I was getting ready to review Paul Montani’s Welcome to the Rat Race except it had disappeared. I found it in my #4 child’s room (the 14-year-old). Turns out he grabbed it and was working through it. At this point I know: When Ben grabs a comic, it’s probably good.
Now that I’ve got it back, I can proceed. When I met Paul Montani at the Rhode Island Comic Con, he told me that he didn’t intend to write a comic. He just started writing the 4 panel strip for his amusement and that of his Facebook friends. It turned out to be popular, so he launched the strip on a webpage. And now, the first 100 strips are collected into one handy little volume.
Paul is part of the growing trend of webcomic producers. The webcomic is for the most part an attempt to replicate the 4-panel newspaper strip without having to sell your soul to the syndicates. While I have been critical of the Big 2, they are, I understand, less cutthroat than the world of newspaper syndication. With the advent of the internet, creative voices no longer have to beg, nor worry about which papers are carrying or dropping them. The cost factor also drops, and now it really is an issue of time. And of course love.
There are some really good, funny and inventive webcomics out there, I will try to get to them. But, for now, let’s focus on Rat Race.
Rat Race is a smart and funny strip about 3 lab rats given intelligence when Steve blasts them with his brain waves. One becomes a scientist, one a sardonic layabout and the third an immature thrill seeker.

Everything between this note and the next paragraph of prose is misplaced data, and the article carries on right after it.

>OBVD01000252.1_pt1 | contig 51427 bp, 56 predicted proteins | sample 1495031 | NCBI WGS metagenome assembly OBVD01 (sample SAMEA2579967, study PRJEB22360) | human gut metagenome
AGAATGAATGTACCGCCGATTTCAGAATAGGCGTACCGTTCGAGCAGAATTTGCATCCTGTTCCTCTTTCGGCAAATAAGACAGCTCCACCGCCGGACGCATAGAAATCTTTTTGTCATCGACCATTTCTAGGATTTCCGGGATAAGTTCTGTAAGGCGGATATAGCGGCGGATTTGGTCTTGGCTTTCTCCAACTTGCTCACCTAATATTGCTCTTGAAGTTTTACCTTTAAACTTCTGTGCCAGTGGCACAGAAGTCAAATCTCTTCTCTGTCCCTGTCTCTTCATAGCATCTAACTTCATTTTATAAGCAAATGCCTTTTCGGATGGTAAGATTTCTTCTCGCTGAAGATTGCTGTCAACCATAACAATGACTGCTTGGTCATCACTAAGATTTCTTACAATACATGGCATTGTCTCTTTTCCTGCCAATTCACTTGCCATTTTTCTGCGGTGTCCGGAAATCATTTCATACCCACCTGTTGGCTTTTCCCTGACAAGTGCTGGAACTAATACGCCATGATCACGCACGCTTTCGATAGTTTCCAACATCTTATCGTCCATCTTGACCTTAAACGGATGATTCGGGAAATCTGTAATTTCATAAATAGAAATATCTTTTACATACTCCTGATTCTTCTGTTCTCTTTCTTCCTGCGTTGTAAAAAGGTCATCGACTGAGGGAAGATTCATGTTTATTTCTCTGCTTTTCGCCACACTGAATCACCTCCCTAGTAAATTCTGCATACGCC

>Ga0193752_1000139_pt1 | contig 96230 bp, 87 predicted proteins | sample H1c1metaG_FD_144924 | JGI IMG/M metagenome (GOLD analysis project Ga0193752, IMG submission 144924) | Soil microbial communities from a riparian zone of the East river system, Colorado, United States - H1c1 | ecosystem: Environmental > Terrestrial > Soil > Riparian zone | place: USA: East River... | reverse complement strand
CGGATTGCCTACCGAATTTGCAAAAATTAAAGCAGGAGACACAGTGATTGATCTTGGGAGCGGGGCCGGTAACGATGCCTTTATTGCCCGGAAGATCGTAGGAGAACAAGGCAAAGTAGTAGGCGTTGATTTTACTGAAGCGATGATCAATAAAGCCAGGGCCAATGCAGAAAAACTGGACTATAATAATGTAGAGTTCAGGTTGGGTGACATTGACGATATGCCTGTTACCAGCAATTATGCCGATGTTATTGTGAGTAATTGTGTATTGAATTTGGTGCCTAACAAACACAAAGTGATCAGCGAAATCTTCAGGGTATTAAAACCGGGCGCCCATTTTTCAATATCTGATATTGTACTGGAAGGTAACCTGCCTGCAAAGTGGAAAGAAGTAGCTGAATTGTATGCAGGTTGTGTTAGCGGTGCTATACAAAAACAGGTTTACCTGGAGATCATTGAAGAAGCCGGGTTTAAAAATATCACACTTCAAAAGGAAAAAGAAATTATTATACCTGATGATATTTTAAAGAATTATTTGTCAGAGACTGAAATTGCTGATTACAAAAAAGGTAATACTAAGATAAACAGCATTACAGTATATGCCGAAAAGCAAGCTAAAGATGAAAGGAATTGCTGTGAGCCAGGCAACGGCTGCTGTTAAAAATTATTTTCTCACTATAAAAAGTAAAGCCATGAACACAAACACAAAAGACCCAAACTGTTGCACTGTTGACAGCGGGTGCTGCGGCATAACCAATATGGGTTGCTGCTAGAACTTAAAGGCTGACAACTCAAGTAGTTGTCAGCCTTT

Snarky anthropomorphic animals have long been a staple of movies as well as the comics page. I have long been a fan of Pogo, Bloom County, and of course Pearls Before Swine. Rat Race fits right in. It is both original and familiar. The set up and pacing are familiar to any reader of a newspaper comic strip. The characters are also of a type. The human character Steve is a smarter, though still socially awkward kin to Jon Arbuckle of Garfield. Doug, the lazy, sardonic rat, generally acts as the break on Harvey’s pretensions to be human. Carl is as likely to tape himself to a drone and fly around the neighborhood as he is to sign up his fellows up to boy band competition.
The strips are light, fun and better than half the stuff I see in Long Island Newsday. Nothing important, or deep, just the joy of watching Paul put his rats through their paces, as they annoy and sometimes humiliate their owner.
Check out his webpage and buy his book. We need to support and encourage this guy to continue producing this strip.